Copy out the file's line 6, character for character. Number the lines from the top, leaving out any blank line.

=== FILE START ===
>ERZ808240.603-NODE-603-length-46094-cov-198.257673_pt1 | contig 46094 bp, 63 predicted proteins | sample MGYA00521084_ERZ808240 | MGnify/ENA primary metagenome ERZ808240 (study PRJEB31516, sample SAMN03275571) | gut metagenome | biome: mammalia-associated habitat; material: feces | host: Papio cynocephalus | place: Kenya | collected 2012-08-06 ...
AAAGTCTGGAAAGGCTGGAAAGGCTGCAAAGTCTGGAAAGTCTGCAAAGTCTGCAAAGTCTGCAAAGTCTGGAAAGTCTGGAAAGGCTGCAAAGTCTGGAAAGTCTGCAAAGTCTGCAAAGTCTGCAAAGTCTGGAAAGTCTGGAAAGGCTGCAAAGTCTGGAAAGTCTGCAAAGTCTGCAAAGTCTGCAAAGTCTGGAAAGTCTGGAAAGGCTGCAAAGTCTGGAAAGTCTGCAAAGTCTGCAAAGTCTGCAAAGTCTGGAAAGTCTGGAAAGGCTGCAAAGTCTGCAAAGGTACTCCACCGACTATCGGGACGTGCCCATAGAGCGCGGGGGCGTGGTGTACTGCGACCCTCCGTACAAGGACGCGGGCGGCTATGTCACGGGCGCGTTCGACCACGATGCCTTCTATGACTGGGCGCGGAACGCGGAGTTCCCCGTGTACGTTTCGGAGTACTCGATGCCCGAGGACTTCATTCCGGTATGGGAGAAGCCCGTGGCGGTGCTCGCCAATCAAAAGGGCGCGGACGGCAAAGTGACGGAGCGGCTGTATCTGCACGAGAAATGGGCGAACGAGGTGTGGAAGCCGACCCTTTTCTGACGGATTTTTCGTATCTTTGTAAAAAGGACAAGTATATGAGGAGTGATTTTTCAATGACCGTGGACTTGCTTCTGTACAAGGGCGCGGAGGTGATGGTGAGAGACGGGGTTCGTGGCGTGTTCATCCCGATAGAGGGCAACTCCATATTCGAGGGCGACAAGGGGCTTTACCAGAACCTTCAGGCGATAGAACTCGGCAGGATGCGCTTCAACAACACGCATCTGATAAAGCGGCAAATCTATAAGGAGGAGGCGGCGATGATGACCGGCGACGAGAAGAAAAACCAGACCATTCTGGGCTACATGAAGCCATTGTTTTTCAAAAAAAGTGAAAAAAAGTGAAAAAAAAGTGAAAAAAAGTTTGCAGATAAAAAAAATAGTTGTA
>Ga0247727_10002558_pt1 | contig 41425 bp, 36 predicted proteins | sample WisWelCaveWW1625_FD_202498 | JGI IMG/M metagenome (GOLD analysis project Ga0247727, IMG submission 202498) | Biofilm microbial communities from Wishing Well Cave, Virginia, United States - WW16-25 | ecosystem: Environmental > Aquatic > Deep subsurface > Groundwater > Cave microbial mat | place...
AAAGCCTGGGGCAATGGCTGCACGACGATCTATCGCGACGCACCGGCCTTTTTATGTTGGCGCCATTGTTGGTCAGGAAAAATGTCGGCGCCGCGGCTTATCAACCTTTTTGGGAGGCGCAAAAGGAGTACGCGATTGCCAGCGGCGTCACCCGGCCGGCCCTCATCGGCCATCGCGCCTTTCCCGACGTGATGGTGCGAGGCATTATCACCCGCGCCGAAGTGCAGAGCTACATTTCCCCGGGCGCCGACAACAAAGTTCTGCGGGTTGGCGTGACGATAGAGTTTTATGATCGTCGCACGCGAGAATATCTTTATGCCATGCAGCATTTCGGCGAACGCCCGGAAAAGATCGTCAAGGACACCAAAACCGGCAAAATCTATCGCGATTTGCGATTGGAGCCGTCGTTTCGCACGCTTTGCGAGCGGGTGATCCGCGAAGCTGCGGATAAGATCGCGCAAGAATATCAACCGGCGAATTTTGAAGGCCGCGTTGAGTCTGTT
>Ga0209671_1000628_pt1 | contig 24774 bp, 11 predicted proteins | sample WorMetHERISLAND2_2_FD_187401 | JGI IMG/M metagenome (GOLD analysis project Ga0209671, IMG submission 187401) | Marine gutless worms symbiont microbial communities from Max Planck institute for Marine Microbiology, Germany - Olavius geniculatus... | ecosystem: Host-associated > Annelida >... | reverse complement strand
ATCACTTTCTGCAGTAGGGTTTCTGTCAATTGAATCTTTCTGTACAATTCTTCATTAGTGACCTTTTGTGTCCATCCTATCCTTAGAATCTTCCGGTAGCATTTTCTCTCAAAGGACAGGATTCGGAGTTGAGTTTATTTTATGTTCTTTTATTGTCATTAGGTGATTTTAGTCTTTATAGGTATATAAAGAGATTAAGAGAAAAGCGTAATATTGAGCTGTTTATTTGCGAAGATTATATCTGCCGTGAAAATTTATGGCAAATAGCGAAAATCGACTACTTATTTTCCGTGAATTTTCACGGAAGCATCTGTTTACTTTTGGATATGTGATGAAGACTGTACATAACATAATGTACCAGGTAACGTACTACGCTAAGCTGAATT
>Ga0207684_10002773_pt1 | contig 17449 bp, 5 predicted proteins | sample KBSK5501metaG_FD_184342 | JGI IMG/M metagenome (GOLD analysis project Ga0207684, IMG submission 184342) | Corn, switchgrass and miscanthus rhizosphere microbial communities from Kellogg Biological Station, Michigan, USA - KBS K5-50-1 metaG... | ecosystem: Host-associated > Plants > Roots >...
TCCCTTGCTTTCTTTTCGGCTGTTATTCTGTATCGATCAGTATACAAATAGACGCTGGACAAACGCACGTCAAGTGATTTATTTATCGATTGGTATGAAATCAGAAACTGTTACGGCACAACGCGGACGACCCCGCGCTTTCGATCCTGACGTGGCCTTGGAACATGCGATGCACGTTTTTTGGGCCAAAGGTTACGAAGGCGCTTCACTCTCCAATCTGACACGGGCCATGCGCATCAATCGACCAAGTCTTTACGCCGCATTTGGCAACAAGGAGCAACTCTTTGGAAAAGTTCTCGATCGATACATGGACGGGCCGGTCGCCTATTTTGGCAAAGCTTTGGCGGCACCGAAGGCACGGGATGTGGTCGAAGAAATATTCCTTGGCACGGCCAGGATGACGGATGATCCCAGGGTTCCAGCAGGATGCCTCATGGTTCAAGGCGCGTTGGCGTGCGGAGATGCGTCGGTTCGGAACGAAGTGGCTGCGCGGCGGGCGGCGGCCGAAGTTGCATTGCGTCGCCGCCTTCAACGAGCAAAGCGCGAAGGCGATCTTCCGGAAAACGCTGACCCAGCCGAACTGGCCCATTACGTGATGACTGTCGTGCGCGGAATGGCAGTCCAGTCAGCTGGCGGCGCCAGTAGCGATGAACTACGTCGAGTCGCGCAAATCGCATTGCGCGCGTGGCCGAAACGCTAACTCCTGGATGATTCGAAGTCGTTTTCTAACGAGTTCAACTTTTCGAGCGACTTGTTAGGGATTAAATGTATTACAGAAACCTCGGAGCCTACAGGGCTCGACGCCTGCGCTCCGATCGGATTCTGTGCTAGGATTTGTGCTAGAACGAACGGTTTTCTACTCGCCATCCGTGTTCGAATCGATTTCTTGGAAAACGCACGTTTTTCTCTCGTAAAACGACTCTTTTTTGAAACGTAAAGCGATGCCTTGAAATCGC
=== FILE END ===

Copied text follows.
ATCACTTTCTGCAGTAGGGTTTCTGTCAATTGAATCTTTCTGTACAATTCTTCATTAGTGACCTTTTGTGTCCATCCTATCCTTAGAATCTTCCGGTAGCATTTTCTCTCAAAGGACAGGATTCGGAGTTGAGTTTATTTTATGTTCTTTTATTGTCATTAGGTGATTTTAGTCTTTATAGGTATATAAAGAGATTAAGAGAAAAGCGTAATATTGAGCTGTTTATTTGCGAAGATTATATCTGCCGTGAAAATTTATGGCAAATAGCGAAAATCGACTACTTATTTTCCGTGAATTTTCACGGAAGCATCTGTTTACTTTTGGATATGTGATGAAGACTGTACATAACATAATGTACCAGGTAACGTACTACGCTAAGCTGAATT